Confidence & Understanding

There are over 1000 Young Dads (aged 16-25) in Edinburgh yet we are one of only two organisations that directly support this group. Our aim is to give the young men the skills and confidence to enjoy the experience of being a father.

Each young man has different skills and needs. Our Young Dads program is a 1:1 service tailored to the individual. First we get to know the man and his situation, then develop a program with them to build their confidence and range of skills. Some of the support package is direct from Dads Rock, other aspects may be provided by external organisations with specific expertise.

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The sort of areas we cover may include looking after their own physical and mental health, supporting Mum, feeding babies and young children, looking after babies and toddlers, help with how and why to play with their children, econmonic management, being an organised Dad, and how to seek help. For some much of this will be new and will help them to cope with an enormous change in their lives. Others may already have such understanding but want help in other ways.

We want our Young Dads to become mentors in their own right to the next generation of Young Dads. Building on a key point highlighted by Barnardo's in a 2012 report, that said: 'Young Dads are more likely to access information to support their transition to fatherhood if services are recommended by word of mouth (for example by other fathers). In addition they will respond well to advice from other fathers their own age.'

You can self refer to our Young Dads support, we also take referrals from other organisations. 

To refer, simply call us on 07807 498 709 or email Thomas@dadsrock.org.uk 

 

We helped Ben find parenting classes to attend and with our support Ben had his time with the boys extended to include unsupervised time over the weekend and overnight visits.

We also supported Ben though an extremely difficult time when he was accused of domestic abuse from his ex-partner. The charge had no effect on the social work review that recommended that Ben would get full access to the children.

Our project worker attended the Children’s Panel to support Ben and his family. The main decision made during this meeting was that Ben was awarded the title of ‘relevant person’ for Craig. (After Ben split up with the boys’ mother it was discovered that Craig is not Ben’s son but he still considers him as his own child). This means that it is now a legal requirement for Ben to be present in any hearing involving Craig. Before this, the decision on Craig’s custody could be made without Ben being present.

Shortly after this meeting the children went to stay with Ben on a trial basis for just over a week. It was then agreed at a second Children’s Panel meeting that Ruaridh and Craig would live with him full time.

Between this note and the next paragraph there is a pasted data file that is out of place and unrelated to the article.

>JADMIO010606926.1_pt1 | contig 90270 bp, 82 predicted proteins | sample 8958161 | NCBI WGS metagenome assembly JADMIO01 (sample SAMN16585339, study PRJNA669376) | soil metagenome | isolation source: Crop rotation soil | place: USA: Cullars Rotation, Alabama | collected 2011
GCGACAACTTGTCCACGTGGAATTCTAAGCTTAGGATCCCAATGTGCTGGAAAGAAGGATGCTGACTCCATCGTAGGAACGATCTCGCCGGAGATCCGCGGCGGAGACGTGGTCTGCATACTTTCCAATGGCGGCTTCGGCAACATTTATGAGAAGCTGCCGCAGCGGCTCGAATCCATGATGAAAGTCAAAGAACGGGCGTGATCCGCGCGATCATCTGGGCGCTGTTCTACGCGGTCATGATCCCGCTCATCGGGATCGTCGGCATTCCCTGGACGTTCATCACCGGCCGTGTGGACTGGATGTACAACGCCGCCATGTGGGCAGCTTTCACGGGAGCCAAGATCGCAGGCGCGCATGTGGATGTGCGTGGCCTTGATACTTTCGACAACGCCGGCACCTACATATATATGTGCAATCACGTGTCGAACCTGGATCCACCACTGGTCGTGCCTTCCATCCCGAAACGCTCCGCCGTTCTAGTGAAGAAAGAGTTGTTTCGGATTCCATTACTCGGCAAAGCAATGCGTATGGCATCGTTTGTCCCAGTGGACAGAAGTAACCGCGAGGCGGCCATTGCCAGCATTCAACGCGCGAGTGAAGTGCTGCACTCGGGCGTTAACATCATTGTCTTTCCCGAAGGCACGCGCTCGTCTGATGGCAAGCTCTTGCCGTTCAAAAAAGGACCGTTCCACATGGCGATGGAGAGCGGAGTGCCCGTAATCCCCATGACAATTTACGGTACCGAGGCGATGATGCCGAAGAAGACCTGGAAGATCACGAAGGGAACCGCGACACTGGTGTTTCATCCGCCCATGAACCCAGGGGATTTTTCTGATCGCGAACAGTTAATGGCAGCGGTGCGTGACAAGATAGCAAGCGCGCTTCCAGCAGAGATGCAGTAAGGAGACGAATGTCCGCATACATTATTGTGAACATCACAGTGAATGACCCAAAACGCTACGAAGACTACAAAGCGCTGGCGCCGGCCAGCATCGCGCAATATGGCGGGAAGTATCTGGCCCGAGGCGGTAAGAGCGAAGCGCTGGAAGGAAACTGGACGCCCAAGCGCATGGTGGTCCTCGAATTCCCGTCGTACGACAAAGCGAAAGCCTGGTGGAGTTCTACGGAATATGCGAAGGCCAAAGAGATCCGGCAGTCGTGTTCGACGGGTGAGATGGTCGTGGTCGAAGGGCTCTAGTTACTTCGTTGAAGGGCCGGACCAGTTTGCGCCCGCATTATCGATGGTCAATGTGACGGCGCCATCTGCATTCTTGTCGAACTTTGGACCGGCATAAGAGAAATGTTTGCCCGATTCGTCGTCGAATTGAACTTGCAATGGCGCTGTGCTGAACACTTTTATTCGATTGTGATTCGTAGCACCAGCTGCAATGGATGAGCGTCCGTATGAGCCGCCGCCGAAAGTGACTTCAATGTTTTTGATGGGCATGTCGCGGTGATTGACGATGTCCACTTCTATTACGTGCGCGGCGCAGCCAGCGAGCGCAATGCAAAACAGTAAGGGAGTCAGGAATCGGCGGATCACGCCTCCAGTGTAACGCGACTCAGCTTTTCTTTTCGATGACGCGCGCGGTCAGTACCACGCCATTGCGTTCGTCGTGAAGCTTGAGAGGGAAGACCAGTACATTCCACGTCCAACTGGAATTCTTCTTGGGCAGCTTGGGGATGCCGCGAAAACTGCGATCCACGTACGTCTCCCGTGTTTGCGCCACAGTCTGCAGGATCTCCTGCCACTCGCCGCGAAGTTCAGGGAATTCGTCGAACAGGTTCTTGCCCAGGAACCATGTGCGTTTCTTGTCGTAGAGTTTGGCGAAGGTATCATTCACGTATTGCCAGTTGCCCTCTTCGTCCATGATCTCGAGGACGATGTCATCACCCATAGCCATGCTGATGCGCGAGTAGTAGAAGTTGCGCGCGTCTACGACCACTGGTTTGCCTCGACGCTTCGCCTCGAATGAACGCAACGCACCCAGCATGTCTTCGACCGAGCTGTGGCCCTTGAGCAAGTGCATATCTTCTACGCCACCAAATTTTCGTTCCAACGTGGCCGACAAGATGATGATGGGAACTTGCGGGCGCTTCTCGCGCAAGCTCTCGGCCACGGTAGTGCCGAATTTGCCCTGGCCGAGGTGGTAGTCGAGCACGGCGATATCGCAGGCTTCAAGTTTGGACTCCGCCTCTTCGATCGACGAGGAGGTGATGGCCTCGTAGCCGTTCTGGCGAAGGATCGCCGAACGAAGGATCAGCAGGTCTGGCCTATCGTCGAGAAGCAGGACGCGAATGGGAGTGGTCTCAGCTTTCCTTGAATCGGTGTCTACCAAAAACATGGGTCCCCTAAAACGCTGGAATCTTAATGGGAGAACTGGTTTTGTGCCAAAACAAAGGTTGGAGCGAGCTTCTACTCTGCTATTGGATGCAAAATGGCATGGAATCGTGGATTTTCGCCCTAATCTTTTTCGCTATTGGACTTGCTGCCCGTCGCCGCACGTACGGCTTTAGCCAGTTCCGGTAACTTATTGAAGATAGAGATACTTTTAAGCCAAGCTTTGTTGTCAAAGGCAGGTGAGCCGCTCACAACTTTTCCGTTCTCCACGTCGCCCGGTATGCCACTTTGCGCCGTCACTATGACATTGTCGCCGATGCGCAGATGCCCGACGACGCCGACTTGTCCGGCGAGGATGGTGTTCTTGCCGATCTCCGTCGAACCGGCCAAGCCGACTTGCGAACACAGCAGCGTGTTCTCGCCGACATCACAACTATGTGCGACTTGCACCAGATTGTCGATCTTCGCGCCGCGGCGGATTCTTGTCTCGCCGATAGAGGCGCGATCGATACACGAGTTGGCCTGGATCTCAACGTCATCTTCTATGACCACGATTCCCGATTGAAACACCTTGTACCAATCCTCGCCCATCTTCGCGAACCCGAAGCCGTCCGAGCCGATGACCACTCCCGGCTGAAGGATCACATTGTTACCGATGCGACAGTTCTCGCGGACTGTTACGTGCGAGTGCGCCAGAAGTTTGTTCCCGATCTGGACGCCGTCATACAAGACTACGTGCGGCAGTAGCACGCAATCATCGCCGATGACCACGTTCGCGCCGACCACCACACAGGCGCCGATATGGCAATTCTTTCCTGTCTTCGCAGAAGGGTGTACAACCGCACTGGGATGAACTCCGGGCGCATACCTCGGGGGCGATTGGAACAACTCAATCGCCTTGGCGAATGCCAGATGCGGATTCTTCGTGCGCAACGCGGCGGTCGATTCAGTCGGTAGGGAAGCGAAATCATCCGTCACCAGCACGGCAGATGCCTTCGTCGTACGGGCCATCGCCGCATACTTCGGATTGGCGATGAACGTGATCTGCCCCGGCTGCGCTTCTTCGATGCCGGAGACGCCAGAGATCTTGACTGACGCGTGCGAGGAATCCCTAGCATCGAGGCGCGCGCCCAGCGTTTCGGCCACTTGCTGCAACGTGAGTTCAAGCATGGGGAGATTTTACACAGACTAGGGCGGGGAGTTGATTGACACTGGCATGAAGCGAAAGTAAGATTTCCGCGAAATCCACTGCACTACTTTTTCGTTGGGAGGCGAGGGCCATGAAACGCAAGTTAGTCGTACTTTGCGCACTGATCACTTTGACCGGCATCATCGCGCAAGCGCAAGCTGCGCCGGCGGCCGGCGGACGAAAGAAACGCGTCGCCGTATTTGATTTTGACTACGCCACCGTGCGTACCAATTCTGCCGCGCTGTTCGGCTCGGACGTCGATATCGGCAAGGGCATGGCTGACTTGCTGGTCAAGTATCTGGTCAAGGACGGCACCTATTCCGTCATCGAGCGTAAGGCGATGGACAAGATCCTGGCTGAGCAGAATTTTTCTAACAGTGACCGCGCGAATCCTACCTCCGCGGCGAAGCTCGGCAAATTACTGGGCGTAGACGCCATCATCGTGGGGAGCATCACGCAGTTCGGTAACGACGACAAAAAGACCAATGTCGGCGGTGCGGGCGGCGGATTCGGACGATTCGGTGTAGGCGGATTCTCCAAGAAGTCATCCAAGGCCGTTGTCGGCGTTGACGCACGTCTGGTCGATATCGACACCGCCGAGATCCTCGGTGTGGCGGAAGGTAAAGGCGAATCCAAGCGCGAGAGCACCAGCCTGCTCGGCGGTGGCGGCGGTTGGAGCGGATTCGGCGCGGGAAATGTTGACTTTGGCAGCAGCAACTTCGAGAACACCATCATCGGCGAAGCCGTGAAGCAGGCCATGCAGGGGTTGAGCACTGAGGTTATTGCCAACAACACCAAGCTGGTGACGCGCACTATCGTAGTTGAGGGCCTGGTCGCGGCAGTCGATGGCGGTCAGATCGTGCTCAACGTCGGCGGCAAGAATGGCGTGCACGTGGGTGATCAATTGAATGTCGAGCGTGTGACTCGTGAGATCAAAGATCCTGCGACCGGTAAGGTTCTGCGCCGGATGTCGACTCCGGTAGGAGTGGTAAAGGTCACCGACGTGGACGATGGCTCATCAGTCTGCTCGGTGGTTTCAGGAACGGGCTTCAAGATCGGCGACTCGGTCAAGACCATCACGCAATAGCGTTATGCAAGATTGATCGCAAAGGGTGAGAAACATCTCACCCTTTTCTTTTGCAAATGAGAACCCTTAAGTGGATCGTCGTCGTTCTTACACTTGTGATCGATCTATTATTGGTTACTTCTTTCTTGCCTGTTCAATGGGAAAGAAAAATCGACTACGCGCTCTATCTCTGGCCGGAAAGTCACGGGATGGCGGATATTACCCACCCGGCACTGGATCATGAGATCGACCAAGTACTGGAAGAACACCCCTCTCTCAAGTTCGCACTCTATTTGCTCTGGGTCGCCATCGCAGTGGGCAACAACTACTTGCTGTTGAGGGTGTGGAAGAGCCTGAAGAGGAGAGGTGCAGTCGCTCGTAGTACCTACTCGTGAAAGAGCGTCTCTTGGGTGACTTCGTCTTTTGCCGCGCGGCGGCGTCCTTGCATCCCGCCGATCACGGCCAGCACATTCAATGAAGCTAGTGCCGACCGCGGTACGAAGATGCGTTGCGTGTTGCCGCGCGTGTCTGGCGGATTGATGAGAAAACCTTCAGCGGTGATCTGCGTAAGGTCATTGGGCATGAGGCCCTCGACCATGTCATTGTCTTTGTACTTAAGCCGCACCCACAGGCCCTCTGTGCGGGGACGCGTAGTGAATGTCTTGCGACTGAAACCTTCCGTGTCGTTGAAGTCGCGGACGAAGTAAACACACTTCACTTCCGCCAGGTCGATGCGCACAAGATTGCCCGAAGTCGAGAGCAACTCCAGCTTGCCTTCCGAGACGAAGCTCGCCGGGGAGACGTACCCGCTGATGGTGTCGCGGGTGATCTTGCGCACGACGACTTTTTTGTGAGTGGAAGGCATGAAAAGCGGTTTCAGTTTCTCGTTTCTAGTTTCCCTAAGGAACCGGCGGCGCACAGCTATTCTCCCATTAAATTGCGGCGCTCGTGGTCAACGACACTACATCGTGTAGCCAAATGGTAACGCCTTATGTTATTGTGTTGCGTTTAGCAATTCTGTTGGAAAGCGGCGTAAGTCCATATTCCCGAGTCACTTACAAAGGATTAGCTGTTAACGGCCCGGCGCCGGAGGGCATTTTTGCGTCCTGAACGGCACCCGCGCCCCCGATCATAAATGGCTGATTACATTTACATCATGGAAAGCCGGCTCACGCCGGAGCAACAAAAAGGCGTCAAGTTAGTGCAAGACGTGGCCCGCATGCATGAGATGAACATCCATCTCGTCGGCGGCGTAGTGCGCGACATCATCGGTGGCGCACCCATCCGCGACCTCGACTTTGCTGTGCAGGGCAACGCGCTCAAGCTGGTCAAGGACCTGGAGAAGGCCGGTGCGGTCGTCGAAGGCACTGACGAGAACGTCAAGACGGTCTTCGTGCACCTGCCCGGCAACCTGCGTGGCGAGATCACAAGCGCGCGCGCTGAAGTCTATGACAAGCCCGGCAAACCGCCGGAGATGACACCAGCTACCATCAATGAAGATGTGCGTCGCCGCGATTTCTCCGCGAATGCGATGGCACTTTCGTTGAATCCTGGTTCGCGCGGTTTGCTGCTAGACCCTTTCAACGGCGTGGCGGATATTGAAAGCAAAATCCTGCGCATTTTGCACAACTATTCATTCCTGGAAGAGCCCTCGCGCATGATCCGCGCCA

Dads Rock has supported Bens family including many phone calls with Ben’s Mother who has struggled throughout. We have supported her, and in doing so supported Ben.

At the time of writing, we have been working with Ben for 5 months and will continue to support him through this period and beyond so he has the skills and confidence he needs to enjoy the experience of being a Dad and help give the boys the best possible start in life.

Ben’s story...

(The names in this case study have been changed, but the case remains the same).

Ben is a 20-year-old young Dad currently living with his mum and stepdad near Edinburgh. His two children, Ruaridh (3) and Craig (2), now live with him full time.

The children’s mother suffers from poor mental health and has been diagnosed with bi-polar so she is often in and out of hospital. Social work became involved after an anonymous phone call was made on the wellbeing of the boys and they were sent to live with their grandfather. Ben had no access to his children between the break up and the involvement of the social work team who then arranged for him to attend a one hour supervised visit a week with both boys.

Dads Rock became involved in the case after a phone call from Ben’s mother. She felt he needed support to get through this difficult time and struggled to find anyone to help.

When our Dads Rock project worker first met Ben, he and the boys’ mother were to undergo a parenting review from the social work department. The result of which would be taken to the Children Panel to help them decide what should happen to the boys.

Ben really wanted to get full access to both his children. Our Dads Rock project worker attended the parenting review meetings with Ben in a supportive capacity. We helped him make sense of the feedback from the parenting review and how he could implement the advice given to him.